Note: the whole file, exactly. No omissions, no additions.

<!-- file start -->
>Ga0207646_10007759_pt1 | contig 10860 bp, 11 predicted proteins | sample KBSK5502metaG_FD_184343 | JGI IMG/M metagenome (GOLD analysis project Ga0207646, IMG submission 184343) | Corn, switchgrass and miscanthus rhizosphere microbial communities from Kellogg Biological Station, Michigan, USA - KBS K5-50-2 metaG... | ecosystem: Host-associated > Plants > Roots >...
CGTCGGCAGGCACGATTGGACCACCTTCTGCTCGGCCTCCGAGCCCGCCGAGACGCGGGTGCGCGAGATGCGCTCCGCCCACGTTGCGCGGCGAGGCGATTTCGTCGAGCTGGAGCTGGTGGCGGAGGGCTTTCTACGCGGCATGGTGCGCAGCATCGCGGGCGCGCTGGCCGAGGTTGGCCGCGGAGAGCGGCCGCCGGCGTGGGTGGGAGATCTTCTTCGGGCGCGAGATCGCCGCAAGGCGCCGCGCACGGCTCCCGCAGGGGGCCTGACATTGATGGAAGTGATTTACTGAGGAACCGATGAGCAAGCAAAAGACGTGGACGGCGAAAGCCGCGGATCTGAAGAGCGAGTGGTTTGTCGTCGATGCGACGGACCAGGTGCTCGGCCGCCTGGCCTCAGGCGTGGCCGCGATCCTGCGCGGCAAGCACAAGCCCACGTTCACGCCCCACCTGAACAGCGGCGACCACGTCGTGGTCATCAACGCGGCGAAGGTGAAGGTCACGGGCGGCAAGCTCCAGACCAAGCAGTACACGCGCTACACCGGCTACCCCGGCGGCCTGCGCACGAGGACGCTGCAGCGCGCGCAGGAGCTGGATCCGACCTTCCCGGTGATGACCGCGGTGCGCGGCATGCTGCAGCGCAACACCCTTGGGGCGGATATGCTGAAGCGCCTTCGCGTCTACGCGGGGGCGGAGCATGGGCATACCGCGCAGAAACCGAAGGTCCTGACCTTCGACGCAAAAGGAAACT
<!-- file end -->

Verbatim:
>Ga0207646_10007759_pt1 | contig 10860 bp, 11 predicted proteins | sample KBSK5502metaG_FD_184343 | JGI IMG/M metagenome (GOLD analysis project Ga0207646, IMG submission 184343) | Corn, switchgrass and miscanthus rhizosphere microbial communities from Kellogg Biological Station, Michigan, USA - KBS K5-50-2 metaG... | ecosystem: Host-associated > Plants > Roots >...
CGTCGGCAGGCACGATTGGACCACCTTCTGCTCGGCCTCCGAGCCCGCCGAGACGCGGGTGCGCGAGATGCGCTCCGCCCACGTTGCGCGGCGAGGCGATTTCGTCGAGCTGGAGCTGGTGGCGGAGGGCTTTCTACGCGGCATGGTGCGCAGCATCGCGGGCGCGCTGGCCGAGGTTGGCCGCGGAGAGCGGCCGCCGGCGTGGGTGGGAGATCTTCTTCGGGCGCGAGATCGCCGCAAGGCGCCGCGCACGGCTCCCGCAGGGGGCCTGACATTGATGGAAGTGATTTACTGAGGAACCGATGAGCAAGCAAAAGACGTGGACGGCGAAAGCCGCGGATCTGAAGAGCGAGTGGTTTGTCGTCGATGCGACGGACCAGGTGCTCGGCCGCCTGGCCTCAGGCGTGGCCGCGATCCTGCGCGGCAAGCACAAGCCCACGTTCACGCCCCACCTGAACAGCGGCGACCACGTCGTGGTCATCAACGCGGCGAAGGTGAAGGTCACGGGCGGCAAGCTCCAGACCAAGCAGTACACGCGCTACACCGGCTACCCCGGCGGCCTGCGCACGAGGACGCTGCAGCGCGCGCAGGAGCTGGATCCGACCTTCCCGGTGATGACCGCGGTGCGCGGCATGCTGCAGCGCAACACCCTTGGGGCGGATATGCTGAAGCGCCTTCGCGTCTACGCGGGGGCGGAGCATGGGCATACCGCGCAGAAACCGAAGGTCCTGACCTTCGACGCAAAAGGAAACT